Microsoft on Thursday announced the dismantling of a "notorious and complex" network of virus-infected computers used to send billions of email messages daily hawking fake drugs.
The Rustock "botnet" consisted of about a million computers that were infected with malicious code to let hackers covertly control the machines from afar using "command and control" servers.
Owners of infected computers are typically not aware that hackers are using their machines.
"Bot-herders infect computers with malware in a number of ways, such as when a computer owner visits a website booby-trapped with malware and clicks on a malicious advertisement or opens an infected email attachment," said Microsoft Digital Crimes Unit senior attorney Richard Boscovich.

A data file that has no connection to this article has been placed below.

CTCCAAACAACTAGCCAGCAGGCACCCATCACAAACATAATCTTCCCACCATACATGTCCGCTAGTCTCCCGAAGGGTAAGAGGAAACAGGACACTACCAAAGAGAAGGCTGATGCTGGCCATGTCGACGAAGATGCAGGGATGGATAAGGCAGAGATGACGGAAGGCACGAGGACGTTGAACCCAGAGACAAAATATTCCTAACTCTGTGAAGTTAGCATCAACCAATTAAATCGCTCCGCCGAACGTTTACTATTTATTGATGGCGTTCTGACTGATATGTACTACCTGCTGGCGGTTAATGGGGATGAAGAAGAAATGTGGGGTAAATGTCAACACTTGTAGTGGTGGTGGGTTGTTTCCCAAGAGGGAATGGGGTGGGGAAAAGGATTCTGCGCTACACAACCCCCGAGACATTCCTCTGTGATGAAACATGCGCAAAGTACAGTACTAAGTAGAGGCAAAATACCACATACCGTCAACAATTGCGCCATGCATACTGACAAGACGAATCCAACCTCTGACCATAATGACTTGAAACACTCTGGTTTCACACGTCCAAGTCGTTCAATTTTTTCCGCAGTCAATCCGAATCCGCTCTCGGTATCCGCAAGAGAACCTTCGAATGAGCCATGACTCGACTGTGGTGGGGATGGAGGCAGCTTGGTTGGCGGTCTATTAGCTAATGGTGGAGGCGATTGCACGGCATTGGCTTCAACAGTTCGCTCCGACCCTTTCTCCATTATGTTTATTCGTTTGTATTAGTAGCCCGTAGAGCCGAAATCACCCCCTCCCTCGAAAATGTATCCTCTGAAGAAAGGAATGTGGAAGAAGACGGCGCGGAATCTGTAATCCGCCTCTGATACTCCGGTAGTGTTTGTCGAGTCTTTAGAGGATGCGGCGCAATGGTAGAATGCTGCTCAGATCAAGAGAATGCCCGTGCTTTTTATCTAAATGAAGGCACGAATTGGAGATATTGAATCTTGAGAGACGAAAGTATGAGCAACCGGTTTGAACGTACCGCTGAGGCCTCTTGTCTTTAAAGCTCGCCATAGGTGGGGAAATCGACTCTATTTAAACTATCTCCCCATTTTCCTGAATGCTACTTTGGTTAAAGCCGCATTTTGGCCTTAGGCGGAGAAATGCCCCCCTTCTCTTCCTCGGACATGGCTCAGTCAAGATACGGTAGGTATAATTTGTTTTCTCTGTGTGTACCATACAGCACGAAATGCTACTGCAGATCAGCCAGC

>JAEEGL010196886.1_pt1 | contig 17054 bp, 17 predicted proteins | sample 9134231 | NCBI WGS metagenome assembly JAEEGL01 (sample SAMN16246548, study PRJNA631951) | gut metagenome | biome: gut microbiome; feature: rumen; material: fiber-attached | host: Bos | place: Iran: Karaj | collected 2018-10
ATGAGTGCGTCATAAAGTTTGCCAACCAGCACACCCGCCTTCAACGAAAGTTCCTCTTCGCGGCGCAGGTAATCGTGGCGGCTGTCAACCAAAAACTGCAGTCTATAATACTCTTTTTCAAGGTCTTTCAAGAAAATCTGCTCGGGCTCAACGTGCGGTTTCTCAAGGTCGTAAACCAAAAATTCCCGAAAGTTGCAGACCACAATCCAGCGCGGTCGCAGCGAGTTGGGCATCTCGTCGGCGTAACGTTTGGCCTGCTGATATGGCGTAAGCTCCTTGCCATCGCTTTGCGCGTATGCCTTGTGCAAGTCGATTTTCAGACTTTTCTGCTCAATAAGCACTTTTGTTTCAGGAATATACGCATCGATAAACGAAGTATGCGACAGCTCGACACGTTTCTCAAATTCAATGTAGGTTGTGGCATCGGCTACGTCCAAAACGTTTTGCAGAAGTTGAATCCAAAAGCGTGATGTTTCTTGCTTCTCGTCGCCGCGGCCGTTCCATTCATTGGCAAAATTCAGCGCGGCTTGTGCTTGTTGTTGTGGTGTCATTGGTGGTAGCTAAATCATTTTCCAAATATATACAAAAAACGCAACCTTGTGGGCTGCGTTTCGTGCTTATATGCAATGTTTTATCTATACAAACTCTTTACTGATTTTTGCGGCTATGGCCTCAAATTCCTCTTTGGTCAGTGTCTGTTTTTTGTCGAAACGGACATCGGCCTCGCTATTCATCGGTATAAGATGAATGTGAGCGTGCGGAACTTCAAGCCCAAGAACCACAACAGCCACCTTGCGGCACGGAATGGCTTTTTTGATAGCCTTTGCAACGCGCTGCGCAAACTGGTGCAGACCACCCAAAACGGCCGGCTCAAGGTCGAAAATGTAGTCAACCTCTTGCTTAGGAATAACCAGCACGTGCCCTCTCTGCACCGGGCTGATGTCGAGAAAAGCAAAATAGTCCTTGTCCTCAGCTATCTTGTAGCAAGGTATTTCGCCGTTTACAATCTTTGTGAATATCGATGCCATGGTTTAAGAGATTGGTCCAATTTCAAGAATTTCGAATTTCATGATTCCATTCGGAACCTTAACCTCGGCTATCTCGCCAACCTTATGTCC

"Bot-herders do this so discretely that owners often never suspect their PC (personal computer) is living a double life."
Rustock was reported to be among the world's largest spam botnets and was capable of sending as many as 30 billion emails per day.
Much of the email sent by Rustock advertised counterfeit or unapproved knock-off versions of drugs like Viagra, while other spam tried to dupe people with bogus Microsoft lottery notices, according to Boscovich.
Microsoft worked with Viagra-maker Pfizer and network security firm FireEye during a months-long investigation that culminated with using US warrants to seize "command and control" servers in the western state of Washington.
Rustock was knocked offline on Wednesday when the connection was severed between infected computers and the machines used to give them orders, according to Boscovich.
Evidence seized was being analyzed for clues about the hackers and their operations. Microsoft was offering tools at support.microsoft.com/botnets to purge the malware from infected computers.